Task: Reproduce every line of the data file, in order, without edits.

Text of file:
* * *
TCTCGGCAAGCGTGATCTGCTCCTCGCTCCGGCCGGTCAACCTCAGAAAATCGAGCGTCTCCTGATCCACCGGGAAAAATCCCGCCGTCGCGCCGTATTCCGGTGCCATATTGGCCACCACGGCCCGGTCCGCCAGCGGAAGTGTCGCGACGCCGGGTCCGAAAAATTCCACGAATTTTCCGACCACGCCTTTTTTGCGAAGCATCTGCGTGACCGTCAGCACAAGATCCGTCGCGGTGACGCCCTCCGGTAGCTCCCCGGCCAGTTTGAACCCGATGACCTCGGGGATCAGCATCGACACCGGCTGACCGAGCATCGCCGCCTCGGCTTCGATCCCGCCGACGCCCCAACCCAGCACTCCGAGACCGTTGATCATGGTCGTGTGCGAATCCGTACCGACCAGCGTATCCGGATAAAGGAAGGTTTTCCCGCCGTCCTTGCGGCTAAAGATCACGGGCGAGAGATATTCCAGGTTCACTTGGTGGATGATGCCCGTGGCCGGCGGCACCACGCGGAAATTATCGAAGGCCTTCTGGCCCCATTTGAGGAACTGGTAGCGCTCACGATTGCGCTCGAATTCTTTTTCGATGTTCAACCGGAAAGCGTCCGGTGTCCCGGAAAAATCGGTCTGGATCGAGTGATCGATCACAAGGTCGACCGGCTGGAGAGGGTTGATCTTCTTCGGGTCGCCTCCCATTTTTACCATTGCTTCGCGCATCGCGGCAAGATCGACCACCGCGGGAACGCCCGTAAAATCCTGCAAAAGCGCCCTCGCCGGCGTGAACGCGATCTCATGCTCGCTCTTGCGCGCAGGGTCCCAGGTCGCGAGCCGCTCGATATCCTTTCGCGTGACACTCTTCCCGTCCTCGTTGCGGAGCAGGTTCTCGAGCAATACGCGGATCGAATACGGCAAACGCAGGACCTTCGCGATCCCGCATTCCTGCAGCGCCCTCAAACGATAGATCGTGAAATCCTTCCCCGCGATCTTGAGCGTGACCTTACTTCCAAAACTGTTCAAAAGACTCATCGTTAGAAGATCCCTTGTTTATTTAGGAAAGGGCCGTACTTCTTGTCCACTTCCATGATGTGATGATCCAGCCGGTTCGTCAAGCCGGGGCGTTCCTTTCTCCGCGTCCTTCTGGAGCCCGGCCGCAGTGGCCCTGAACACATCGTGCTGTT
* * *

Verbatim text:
TCTCGGCAAGCGTGATCTGCTCCTCGCTCCGGCCGGTCAACCTCAGAAAATCGAGCGTCTCCTGATCCACCGGGAAAAATCCCGCCGTCGCGCCGTATTCCGGTGCCATATTGGCCACCACGGCCCGGTCCGCCAGCGGAAGTGTCGCGACGCCGGGTCCGAAAAATTCCACGAATTTTCCGACCACGCCTTTTTTGCGAAGCATCTGCGTGACCGTCAGCACAAGATCCGTCGCGGTGACGCCCTCCGGTAGCTCCCCGGCCAGTTTGAACCCGATGACCTCGGGGATCAGCATCGACACCGGCTGACCGAGCATCGCCGCCTCGGCTTCGATCCCGCCGACGCCCCAACCCAGCACTCCGAGACCGTTGATCATGGTCGTGTGCGAATCCGTACCGACCAGCGTATCCGGATAAAGGAAGGTTTTCCCGCCGTCCTTGCGGCTAAAGATCACGGGCGAGAGATATTCCAGGTTCACTTGGTGGATGATGCCCGTGGCCGGCGGCACCACGCGGAAATTATCGAAGGCCTTCTGGCCCCATTTGAGGAACTGGTAGCGCTCACGATTGCGCTCGAATTCTTTTTCGATGTTCAACCGGAAAGCGTCCGGTGTCCCGGAAAAATCGGTCTGGATCGAGTGATCGATCACAAGGTCGACCGGCTGGAGAGGGTTGATCTTCTTCGGGTCGCCTCCCATTTTTACCATTGCTTCGCGCATCGCGGCAAGATCGACCACCGCGGGAACGCCCGTAAAATCCTGCAAAAGCGCCCTCGCCGGCGTGAACGCGATCTCATGCTCGCTCTTGCGCGCAGGGTCCCAGGTCGCGAGCCGCTCGATATCCTTTCGCGTGACACTCTTCCCGTCCTCGTTGCGGAGCAGGTTCTCGAGCAATACGCGGATCGAATACGGCAAACGCAGGACCTTCGCGATCCCGCATTCCTGCAGCGCCCTCAAACGATAGATCGTGAAATCCTTCCCCGCGATCTTGAGCGTGACCTTACTTCCAAAACTGTTCAAAAGACTCATCGTTAGAAGATCCCTTGTTTATTTAGGAAAGGGCCGTACTTCTTGTCCACTTCCATGATGTGATGATCCAGCCGGTTCGTCAAGCCGGGGCGTTCCTTTCTCCGCGTCCTTCTGGAGCCCGGCCGCAGTGGCCCTGAACACATCGTGCTGTT